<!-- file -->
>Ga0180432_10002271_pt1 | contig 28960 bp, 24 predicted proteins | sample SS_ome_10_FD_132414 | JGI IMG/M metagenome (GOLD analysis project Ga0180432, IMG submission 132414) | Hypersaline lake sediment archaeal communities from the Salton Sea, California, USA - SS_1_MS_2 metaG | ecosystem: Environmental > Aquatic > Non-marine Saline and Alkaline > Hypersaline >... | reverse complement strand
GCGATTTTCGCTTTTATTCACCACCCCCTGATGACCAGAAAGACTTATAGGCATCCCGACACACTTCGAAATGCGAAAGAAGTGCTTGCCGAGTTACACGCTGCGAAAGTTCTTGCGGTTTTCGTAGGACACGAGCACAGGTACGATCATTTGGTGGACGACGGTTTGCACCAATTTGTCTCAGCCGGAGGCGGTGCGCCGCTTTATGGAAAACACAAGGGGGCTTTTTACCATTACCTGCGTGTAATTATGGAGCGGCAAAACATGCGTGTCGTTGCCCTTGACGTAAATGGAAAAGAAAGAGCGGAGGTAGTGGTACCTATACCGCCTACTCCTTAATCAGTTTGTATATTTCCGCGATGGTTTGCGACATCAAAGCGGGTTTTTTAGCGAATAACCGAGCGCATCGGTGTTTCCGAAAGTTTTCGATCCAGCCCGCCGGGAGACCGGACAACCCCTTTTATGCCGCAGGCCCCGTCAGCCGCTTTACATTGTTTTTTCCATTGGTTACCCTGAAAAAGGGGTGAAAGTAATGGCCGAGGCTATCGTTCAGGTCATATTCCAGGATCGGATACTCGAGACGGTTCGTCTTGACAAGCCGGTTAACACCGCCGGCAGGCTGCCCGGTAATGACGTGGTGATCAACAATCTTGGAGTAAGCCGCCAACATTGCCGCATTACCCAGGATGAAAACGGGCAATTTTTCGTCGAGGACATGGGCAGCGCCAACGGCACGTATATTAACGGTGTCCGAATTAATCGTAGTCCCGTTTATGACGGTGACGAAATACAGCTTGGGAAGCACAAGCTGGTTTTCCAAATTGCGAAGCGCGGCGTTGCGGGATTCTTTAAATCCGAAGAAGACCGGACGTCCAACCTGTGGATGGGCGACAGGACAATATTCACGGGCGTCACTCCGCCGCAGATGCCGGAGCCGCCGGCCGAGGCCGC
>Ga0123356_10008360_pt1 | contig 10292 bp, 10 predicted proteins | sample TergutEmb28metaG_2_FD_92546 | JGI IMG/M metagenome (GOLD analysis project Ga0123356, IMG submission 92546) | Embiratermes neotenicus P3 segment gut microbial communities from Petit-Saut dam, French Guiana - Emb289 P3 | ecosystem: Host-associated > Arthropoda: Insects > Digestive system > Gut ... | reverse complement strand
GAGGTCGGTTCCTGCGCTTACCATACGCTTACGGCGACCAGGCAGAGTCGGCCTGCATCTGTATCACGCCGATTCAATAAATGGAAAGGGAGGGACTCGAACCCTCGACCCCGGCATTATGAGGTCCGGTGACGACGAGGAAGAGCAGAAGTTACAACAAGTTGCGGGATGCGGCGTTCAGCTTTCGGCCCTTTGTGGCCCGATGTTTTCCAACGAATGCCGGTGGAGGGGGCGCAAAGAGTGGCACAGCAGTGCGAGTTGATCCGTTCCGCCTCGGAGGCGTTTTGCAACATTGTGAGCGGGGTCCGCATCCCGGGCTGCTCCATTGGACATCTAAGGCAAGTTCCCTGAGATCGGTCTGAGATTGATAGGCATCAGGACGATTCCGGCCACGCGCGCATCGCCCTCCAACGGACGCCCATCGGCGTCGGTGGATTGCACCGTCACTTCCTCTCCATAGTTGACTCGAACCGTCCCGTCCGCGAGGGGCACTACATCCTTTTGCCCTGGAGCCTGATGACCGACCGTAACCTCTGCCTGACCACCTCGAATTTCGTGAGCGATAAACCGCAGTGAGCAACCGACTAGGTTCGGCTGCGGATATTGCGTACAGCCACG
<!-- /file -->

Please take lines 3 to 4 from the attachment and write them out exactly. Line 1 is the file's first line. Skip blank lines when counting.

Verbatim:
>Ga0123356_10008360_pt1 | contig 10292 bp, 10 predicted proteins | sample TergutEmb28metaG_2_FD_92546 | JGI IMG/M metagenome (GOLD analysis project Ga0123356, IMG submission 92546) | Embiratermes neotenicus P3 segment gut microbial communities from Petit-Saut dam, French Guiana - Emb289 P3 | ecosystem: Host-associated > Arthropoda: Insects > Digestive system > Gut ... | reverse complement strand
GAGGTCGGTTCCTGCGCTTACCATACGCTTACGGCGACCAGGCAGAGTCGGCCTGCATCTGTATCACGCCGATTCAATAAATGGAAAGGGAGGGACTCGAACCCTCGACCCCGGCATTATGAGGTCCGGTGACGACGAGGAAGAGCAGAAGTTACAACAAGTTGCGGGATGCGGCGTTCAGCTTTCGGCCCTTTGTGGCCCGATGTTTTCCAACGAATGCCGGTGGAGGGGGCGCAAAGAGTGGCACAGCAGTGCGAGTTGATCCGTTCCGCCTCGGAGGCGTTTTGCAACATTGTGAGCGGGGTCCGCATCCCGGGCTGCTCCATTGGACATCTAAGGCAAGTTCCCTGAGATCGGTCTGAGATTGATAGGCATCAGGACGATTCCGGCCACGCGCGCATCGCCCTCCAACGGACGCCCATCGGCGTCGGTGGATTGCACCGTCACTTCCTCTCCATAGTTGACTCGAACCGTCCCGTCCGCGAGGGGCACTACATCCTTTTGCCCTGGAGCCTGATGACCGACCGTAACCTCTGCCTGACCACCTCGAATTTCGTGAGCGATAAACCGCAGTGAGCAACCGACTAGGTTCGGCTGCGGATATTGCGTACAGCCACG